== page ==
Appleseed must handle police OT

LISBON – Village Council declined to absorb the cost of providing police overtime for the upcoming Johnny Appleseed Festival.

Council received a letter at last week’s meeting from the Lisbon Area Chamber of Commerce, which hosts the annual festival, asking if the village was still interested in absorbing the cost of overtime resulting from assigning extra police during the Sept. 21-22 event.

“As in the past, we were wondering if you are willing to help out with the police department wages. We have donated $1,500 to them and the village has been great to reimburse the festival committee for that fee. We were wondering if you are still willing to do this,” wrote chamber director and festival chairwoman Marilyn McCullough.

In past years, the festival committee would contract with the police department to have extra officers on duty during the event, and council would donate $1,500 to help cover those costs. But some council members wondered if the chamber might be in a position to pay those expenses since it receives a portion of Lisbon’s motel bed tax. When asked about the status of those funds, Fiscal Officer Tracey Wonner reported the chamber’s share of bed tax revenue has been averaging about $2,500 per month.

“I think they can handle that this year,” Councilman Steve Defilippo said of the $1,500.

Council then voted to give permission to the chamber to use the village square for the festival but declined to act on the reimbursement request.

How the chamber has spent its share of the motel tax money was questioned earlier this year by some council members, with the organization agreeing to begin providing council with a detailed reports.

In other action, Police Chief Mike Abraham reported part-time officers Travis McDade and Richard Whitfield recently resigned. He asked they be replaced with Hartley Malone of Salineville and Matthew Bacha, and council agreed. Malone also works part-time as a member of the Columbiana County Courthouse security staff, while Bacha recently graduated from a local police academy.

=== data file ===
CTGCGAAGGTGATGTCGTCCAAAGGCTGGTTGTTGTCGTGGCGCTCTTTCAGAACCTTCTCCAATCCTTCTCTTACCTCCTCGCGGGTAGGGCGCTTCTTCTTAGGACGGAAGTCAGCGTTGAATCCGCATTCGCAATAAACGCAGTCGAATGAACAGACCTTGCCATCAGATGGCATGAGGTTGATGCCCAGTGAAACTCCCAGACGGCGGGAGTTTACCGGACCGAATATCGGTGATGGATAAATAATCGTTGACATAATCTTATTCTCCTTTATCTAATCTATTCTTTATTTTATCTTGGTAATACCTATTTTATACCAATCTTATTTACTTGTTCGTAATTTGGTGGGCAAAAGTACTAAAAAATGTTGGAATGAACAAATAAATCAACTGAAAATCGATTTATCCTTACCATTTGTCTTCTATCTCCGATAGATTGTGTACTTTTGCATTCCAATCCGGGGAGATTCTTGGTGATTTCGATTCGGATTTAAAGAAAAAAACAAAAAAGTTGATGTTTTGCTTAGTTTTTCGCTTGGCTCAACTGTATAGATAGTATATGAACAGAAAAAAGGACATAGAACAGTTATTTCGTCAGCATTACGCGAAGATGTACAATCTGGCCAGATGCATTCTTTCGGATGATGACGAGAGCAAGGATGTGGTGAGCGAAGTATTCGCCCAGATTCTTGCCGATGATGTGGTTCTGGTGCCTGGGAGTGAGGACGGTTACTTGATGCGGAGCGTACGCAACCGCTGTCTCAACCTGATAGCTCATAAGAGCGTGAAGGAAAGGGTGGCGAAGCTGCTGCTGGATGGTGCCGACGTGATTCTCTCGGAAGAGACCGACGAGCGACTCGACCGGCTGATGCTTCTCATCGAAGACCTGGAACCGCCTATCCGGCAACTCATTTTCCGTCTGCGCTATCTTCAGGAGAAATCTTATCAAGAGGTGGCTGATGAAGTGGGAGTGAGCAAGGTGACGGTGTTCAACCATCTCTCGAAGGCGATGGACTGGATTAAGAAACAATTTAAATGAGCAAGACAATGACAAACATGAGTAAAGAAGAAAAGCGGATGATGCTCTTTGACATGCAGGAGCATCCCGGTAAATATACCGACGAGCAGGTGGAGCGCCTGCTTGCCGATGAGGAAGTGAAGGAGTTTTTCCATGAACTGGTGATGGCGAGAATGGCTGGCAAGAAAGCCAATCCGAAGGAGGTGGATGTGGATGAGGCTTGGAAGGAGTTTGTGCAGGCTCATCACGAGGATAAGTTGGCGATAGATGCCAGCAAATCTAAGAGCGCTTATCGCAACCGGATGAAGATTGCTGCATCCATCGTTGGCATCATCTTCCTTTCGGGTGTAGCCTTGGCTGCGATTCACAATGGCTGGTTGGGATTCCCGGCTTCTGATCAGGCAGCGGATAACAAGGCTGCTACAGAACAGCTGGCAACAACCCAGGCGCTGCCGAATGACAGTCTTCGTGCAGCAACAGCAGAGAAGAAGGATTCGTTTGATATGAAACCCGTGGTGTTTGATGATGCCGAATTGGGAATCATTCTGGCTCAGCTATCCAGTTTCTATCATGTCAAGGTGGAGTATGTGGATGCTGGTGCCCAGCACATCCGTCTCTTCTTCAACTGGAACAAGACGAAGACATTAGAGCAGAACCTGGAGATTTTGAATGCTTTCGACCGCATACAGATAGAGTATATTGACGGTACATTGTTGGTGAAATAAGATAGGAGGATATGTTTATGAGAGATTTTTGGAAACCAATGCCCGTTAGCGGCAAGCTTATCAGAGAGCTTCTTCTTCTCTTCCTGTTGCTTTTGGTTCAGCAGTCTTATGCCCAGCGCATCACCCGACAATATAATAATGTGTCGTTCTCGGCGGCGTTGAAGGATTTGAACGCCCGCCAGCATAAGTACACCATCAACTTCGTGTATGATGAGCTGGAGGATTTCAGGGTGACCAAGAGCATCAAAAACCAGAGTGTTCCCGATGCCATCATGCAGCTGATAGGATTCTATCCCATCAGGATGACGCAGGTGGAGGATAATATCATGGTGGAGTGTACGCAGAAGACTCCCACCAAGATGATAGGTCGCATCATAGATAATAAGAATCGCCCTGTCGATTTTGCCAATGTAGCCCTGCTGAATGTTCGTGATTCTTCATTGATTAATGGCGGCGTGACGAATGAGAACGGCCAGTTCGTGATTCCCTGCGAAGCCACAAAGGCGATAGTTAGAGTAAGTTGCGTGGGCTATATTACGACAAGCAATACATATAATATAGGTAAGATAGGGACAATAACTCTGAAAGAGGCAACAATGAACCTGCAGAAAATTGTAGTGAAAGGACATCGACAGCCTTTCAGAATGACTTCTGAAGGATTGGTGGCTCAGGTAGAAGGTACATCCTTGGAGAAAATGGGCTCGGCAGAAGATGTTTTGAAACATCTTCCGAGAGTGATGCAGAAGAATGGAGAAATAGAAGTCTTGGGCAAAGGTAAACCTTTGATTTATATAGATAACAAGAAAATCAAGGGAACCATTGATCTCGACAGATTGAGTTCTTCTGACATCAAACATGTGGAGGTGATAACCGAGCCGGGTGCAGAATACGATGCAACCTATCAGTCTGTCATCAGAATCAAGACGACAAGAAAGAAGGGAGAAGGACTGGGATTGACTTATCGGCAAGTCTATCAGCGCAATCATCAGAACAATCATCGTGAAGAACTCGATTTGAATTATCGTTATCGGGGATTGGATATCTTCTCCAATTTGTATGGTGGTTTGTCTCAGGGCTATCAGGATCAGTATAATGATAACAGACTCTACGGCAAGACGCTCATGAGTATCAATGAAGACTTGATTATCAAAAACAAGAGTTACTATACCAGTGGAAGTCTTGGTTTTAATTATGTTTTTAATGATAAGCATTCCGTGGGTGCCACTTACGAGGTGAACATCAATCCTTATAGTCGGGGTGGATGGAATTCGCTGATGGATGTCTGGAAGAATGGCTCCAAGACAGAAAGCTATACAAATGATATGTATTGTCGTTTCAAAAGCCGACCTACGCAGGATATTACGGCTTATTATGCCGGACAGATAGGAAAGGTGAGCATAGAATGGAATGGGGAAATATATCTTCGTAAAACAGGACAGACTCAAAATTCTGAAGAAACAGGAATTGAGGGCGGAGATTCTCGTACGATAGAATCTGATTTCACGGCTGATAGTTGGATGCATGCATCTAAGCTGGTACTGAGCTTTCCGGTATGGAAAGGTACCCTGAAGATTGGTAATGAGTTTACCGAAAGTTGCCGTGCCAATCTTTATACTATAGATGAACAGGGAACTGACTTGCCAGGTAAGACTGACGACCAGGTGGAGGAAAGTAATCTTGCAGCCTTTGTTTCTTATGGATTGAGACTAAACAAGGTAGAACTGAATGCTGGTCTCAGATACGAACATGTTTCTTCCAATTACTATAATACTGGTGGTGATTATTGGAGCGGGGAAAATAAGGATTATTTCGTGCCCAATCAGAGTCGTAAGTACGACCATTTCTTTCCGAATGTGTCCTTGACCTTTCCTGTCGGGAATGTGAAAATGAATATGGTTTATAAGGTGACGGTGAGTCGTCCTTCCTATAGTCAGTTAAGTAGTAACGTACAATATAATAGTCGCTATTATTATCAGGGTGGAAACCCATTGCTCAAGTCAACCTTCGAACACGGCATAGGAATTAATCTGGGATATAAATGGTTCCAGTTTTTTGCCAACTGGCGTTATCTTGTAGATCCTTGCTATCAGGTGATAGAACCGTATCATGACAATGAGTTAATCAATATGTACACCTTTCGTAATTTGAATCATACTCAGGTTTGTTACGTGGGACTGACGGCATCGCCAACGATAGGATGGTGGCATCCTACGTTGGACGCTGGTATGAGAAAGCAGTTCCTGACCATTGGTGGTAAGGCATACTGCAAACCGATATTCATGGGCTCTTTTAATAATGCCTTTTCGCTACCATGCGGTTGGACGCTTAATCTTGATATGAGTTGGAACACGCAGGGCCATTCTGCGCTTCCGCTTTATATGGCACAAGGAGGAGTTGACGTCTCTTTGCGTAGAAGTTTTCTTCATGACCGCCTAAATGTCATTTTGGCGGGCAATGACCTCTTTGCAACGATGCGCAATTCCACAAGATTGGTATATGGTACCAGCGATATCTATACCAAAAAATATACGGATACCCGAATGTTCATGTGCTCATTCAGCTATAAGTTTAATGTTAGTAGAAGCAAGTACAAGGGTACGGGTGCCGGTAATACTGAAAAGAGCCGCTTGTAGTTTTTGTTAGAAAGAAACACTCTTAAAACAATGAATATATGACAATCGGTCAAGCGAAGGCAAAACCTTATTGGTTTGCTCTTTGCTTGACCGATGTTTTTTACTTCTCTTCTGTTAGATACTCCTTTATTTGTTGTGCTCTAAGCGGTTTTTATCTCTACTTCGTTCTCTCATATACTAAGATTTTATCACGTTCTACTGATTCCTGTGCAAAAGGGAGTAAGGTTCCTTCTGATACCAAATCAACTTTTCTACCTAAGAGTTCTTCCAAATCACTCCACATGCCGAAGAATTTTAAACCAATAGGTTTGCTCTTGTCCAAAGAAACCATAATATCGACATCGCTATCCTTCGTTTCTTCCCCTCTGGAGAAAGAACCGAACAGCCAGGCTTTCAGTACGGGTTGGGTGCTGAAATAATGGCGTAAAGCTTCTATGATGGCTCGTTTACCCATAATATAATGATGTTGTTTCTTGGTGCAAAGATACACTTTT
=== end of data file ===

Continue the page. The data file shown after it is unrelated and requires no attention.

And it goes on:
Gene Krotky from the Lisbon Historical Society attended the meeting to thank council for its $4,000 donation to the recent program commemorating the 150th anniversary of Morgan’s Raid. The historical society was to draw down the money as needed, and she said they ended only spending $800.

Krotky said they received $400 in donations during the event, which was used by the Lisbon Ministerial Association to purchase school supplies for local children.

Council passed on first reading an ordinance to close an unused alley between West Spruce and Sherman streets. The applicant is Kathryn L. Williamson, and the majority of adjoining property owners have signed off on the request. Since approval was not unanimous among property owners, a public hearing must be held and it is scheduled for 6 p.m. Sept. 17.

Barry James of the cemetery board updated council on several items of interest, the first being repairs to the mausoleum windows, which cost $13,175. He said they were able to raise all but $3,575 through donations.

Speaking of donations, James reported the Lisbon Community Foundation, which contributed to the window project, donated $4,000 toward the cost of repairing damage done to a number of older tombstones from trees felled during a June thunderstorm.